Estimated reading time: 2 minutes, 58 seconds

It's been a great Summer, and I've been traveling through the Northwest, meeting with my clients and sampling the tastes of the area. One of my favorite splurges is local fish. I'm not particularly enamored with the sport of fishing (seems like a lot of work and wetness), but I love the product. On a recent stop in the Klamath River area, I was able to sample some of the local salmon, and vowed to make a return trip there in October, when the fishing season is just winding down, but is said to be still at its peak.

While I was sampling some fire-grilled salmon, my dinner companion (one of my clients) asked what I thought of delivering merchandise to one of his customers without the promise of being paid. I told him that unless he were feeling particularly philanthropic, that is a practice likely to put a premature end to his business. But then he explained further, and I understood that what he was really talking about what the practice of stocking on consignment.

Now, for many suppliers, consignment isn't anything new. But from my understanding, the most frequent implementation is done when the stock on the shelf is closely monitored by route sales staff who replenish as necessary. This makes sense when products have fast rotation, and the delay between delivery and payment typically amounts to one (short) sale cycle. So, for products like breads and soda, that turn quickly, and are restocked by folks carrying the next sale in their trucks, this works well.

My client explained to me that he had been approached by one of his customers who wanted to do something along the same lines as the bread delivery. That is, they wanted to place a P.O. for product to be delivered for sale in their stores, and pay for the goods only when they left the shelf. This particular client's products are not in the same category as breads and other perishables, rather they typically have a turn of only about 4 to 5 per year. And depending on the product, the retailer, and the store location, can have much longer cycles. That puts the supplier in the position of having a very long receivables cycle - if it can be called 'receivables' at all.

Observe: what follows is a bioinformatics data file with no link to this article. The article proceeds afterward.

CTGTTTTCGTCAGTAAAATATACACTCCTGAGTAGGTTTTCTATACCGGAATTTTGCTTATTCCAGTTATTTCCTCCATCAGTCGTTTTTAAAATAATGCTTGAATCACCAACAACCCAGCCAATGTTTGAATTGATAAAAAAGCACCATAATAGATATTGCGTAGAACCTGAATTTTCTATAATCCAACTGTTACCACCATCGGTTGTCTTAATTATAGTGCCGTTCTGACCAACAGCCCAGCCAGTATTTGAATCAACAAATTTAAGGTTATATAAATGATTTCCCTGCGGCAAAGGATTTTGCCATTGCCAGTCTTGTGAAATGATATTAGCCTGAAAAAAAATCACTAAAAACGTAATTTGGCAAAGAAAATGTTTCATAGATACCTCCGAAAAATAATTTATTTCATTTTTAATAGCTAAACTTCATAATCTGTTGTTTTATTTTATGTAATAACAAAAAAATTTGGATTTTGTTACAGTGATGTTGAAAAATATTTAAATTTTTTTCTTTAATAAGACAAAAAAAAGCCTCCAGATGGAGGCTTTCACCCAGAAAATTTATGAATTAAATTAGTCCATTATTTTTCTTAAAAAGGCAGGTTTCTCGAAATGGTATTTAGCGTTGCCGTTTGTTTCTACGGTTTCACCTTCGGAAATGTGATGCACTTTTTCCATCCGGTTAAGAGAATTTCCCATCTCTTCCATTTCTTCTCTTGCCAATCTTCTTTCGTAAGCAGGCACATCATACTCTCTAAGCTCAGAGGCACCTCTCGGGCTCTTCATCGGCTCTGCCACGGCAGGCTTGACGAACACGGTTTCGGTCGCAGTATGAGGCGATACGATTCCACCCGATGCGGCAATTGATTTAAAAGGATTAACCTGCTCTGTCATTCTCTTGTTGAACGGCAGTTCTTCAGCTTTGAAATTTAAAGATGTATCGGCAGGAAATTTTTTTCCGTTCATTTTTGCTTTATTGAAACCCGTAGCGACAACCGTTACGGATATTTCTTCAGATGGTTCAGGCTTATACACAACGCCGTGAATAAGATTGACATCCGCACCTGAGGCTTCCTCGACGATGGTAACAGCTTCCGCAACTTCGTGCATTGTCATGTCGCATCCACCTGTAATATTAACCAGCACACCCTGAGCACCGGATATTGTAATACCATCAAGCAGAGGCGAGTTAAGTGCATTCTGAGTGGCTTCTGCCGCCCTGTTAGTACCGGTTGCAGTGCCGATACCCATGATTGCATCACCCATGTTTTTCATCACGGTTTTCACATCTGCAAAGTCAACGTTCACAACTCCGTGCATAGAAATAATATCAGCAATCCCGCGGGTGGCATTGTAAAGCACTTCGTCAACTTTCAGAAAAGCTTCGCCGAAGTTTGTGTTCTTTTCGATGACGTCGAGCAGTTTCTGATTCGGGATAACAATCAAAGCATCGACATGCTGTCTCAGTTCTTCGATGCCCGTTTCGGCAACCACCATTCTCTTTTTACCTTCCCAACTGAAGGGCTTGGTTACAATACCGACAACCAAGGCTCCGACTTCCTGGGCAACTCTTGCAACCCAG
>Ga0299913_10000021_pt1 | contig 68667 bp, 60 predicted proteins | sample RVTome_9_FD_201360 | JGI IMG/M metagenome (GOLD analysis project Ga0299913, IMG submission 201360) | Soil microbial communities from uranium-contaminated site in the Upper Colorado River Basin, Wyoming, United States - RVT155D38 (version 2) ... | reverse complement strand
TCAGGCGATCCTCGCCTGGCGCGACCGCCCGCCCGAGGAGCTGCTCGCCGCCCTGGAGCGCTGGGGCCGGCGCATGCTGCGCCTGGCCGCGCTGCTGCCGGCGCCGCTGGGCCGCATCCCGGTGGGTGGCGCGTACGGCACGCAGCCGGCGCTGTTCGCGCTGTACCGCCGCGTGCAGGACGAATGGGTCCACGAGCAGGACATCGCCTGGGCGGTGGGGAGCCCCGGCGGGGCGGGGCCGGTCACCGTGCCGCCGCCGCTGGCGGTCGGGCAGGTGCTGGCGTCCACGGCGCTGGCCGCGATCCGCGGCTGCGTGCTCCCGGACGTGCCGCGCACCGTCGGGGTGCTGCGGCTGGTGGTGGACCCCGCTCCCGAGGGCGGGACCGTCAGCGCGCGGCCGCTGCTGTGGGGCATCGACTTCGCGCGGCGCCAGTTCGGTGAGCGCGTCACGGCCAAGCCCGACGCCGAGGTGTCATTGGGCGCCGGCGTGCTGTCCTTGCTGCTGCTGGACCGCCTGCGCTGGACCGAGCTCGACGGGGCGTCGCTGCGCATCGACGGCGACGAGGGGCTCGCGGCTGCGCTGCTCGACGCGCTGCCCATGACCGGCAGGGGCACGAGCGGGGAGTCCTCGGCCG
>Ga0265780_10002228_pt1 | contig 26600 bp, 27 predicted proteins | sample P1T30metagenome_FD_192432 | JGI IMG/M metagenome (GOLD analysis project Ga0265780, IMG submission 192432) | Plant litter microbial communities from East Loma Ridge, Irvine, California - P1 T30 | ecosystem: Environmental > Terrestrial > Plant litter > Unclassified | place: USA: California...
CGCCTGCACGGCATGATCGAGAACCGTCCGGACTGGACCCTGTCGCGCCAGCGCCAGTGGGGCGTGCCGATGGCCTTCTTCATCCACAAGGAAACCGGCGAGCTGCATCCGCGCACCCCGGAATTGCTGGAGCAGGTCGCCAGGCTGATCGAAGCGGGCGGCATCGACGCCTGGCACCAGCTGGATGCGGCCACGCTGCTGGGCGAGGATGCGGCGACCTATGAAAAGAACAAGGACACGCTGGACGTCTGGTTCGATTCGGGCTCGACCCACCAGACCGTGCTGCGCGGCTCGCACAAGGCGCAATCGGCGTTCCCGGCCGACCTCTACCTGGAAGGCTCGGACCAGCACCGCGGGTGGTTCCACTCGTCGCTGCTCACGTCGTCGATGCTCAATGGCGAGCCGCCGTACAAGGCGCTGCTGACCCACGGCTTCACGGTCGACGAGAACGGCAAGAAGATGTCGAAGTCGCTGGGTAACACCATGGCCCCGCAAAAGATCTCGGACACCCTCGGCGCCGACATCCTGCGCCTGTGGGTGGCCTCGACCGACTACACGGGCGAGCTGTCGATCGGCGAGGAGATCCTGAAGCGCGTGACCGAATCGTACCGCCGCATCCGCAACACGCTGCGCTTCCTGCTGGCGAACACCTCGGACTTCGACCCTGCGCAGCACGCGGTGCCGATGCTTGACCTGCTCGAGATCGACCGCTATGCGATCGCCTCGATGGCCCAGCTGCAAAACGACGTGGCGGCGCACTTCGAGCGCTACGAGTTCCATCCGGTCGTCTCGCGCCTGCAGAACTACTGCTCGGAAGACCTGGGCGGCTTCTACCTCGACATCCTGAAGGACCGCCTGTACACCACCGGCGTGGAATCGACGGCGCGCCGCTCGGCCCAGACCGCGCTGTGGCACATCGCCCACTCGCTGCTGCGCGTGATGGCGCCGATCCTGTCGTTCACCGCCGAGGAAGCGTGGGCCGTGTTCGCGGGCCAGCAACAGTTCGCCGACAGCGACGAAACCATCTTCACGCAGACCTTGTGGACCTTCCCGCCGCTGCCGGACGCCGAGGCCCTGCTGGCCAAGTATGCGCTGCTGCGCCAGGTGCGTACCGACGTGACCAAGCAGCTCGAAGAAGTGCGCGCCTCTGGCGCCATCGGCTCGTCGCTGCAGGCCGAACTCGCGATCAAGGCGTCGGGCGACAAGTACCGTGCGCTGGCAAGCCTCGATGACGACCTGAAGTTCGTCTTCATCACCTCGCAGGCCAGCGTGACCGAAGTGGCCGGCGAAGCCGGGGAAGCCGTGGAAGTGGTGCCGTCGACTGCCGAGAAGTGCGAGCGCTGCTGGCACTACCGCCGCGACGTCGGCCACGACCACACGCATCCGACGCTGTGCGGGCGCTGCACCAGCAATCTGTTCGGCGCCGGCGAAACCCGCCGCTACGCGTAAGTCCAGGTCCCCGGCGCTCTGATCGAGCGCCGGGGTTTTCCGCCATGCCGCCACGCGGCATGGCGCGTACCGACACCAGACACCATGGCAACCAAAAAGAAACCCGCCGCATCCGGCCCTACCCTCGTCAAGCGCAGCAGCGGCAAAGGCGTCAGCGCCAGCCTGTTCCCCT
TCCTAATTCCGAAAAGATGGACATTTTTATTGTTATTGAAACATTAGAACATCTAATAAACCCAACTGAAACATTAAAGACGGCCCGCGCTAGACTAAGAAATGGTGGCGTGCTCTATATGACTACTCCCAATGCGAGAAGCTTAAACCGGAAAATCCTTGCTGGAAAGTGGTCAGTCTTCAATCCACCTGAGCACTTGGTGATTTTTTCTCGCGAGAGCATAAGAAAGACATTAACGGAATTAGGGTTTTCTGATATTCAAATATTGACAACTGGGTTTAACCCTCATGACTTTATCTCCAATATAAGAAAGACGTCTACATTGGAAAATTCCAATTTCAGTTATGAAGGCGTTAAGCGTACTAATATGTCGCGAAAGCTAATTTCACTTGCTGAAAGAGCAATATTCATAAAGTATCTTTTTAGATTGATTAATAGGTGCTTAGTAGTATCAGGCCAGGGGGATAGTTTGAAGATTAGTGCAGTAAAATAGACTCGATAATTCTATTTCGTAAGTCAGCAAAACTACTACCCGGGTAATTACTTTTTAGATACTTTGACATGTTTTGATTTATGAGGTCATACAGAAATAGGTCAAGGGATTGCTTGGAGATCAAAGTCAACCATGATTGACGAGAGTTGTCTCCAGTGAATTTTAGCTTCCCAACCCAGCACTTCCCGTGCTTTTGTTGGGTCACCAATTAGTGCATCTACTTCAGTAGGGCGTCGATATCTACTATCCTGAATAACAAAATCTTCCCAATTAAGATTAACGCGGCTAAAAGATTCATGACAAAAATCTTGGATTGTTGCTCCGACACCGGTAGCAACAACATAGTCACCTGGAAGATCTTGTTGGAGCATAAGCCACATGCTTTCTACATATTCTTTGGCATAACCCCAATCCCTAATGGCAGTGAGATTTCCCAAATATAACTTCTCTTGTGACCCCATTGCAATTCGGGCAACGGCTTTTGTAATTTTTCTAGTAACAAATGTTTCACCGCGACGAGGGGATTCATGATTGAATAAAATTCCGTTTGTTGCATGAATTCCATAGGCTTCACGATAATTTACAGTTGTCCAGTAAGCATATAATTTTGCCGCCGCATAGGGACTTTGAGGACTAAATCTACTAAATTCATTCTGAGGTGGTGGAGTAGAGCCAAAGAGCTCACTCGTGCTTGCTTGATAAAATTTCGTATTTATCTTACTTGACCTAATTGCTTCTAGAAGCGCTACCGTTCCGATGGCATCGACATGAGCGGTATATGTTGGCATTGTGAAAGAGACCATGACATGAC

From the retailer's point of view, this is a great arrangement: inventory on the shelves with no investment or risk. If the product sells, they essentially pay a commission to the supplier. And if the product never sells, the retailer simply returns the product, and doesn't need to be concerned with credits or repayments.

My client is still struggling with his response and plan of action, faced with this request from one of his largest customers. My guess is that this is a sign of the times... the result of tightening of financial controls and lowered sales and margins. I also believe that without the proper monitoring and controls in place to keep everyone honest and timely, things could get out of hand quickly.

If there's a technological solution for replacing the on-site monitoring performed by the route-person, it's the POS data / 852 document, or its equivalent. Implementing a near real-time update of the shelf inventory and sales, with a tie-in to invoice generation could mitigate the down sides of consignment. 

What are your thoughts? Are you being approached by your customers to provide your products on consignment? Either way, I'm off to the Southwest for the next few weeks. I'll be routing around the fires, and heading a bit farther to the East. Last modified on Friday, 17 February 2012
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